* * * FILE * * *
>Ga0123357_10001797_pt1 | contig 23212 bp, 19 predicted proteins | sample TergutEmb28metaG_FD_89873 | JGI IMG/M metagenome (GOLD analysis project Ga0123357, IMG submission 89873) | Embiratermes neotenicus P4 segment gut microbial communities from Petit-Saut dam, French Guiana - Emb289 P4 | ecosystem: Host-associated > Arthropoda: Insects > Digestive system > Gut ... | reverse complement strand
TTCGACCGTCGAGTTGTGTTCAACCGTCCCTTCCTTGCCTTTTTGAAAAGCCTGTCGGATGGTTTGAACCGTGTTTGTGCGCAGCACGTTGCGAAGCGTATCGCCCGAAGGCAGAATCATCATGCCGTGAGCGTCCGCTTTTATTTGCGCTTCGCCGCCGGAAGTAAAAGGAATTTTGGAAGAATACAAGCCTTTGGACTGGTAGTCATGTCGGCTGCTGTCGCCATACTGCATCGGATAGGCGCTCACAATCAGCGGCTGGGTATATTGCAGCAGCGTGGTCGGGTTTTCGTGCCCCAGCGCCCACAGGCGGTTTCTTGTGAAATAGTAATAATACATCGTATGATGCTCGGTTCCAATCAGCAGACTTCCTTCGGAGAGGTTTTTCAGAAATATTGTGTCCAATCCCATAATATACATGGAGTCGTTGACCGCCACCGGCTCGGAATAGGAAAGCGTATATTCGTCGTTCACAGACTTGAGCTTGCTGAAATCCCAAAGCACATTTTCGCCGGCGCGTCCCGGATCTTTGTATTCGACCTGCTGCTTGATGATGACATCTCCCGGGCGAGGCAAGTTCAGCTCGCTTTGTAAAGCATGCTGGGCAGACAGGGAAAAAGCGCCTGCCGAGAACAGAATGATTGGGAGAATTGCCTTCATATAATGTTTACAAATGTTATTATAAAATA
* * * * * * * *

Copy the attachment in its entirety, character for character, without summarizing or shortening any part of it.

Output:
>Ga0123357_10001797_pt1 | contig 23212 bp, 19 predicted proteins | sample TergutEmb28metaG_FD_89873 | JGI IMG/M metagenome (GOLD analysis project Ga0123357, IMG submission 89873) | Embiratermes neotenicus P4 segment gut microbial communities from Petit-Saut dam, French Guiana - Emb289 P4 | ecosystem: Host-associated > Arthropoda: Insects > Digestive system > Gut ... | reverse complement strand
TTCGACCGTCGAGTTGTGTTCAACCGTCCCTTCCTTGCCTTTTTGAAAAGCCTGTCGGATGGTTTGAACCGTGTTTGTGCGCAGCACGTTGCGAAGCGTATCGCCCGAAGGCAGAATCATCATGCCGTGAGCGTCCGCTTTTATTTGCGCTTCGCCGCCGGAAGTAAAAGGAATTTTGGAAGAATACAAGCCTTTGGACTGGTAGTCATGTCGGCTGCTGTCGCCATACTGCATCGGATAGGCGCTCACAATCAGCGGCTGGGTATATTGCAGCAGCGTGGTCGGGTTTTCGTGCCCCAGCGCCCACAGGCGGTTTCTTGTGAAATAGTAATAATACATCGTATGATGCTCGGTTCCAATCAGCAGACTTCCTTCGGAGAGGTTTTTCAGAAATATTGTGTCCAATCCCATAATATACATGGAGTCGTTGACCGCCACCGGCTCGGAATAGGAAAGCGTATATTCGTCGTTCACAGACTTGAGCTTGCTGAAATCCCAAAGCACATTTTCGCCGGCGCGTCCCGGATCTTTGTATTCGACCTGCTGCTTGATGATGACATCTCCCGGGCGAGGCAAGTTCAGCTCGCTTTGTAAAGCATGCTGGGCAGACAGGGAAAAAGCGCCTGCCGAGAACAGAATGATTGGGAGAATTGCCTTCATATAATGTTTACAAATGTTATTATAAAATA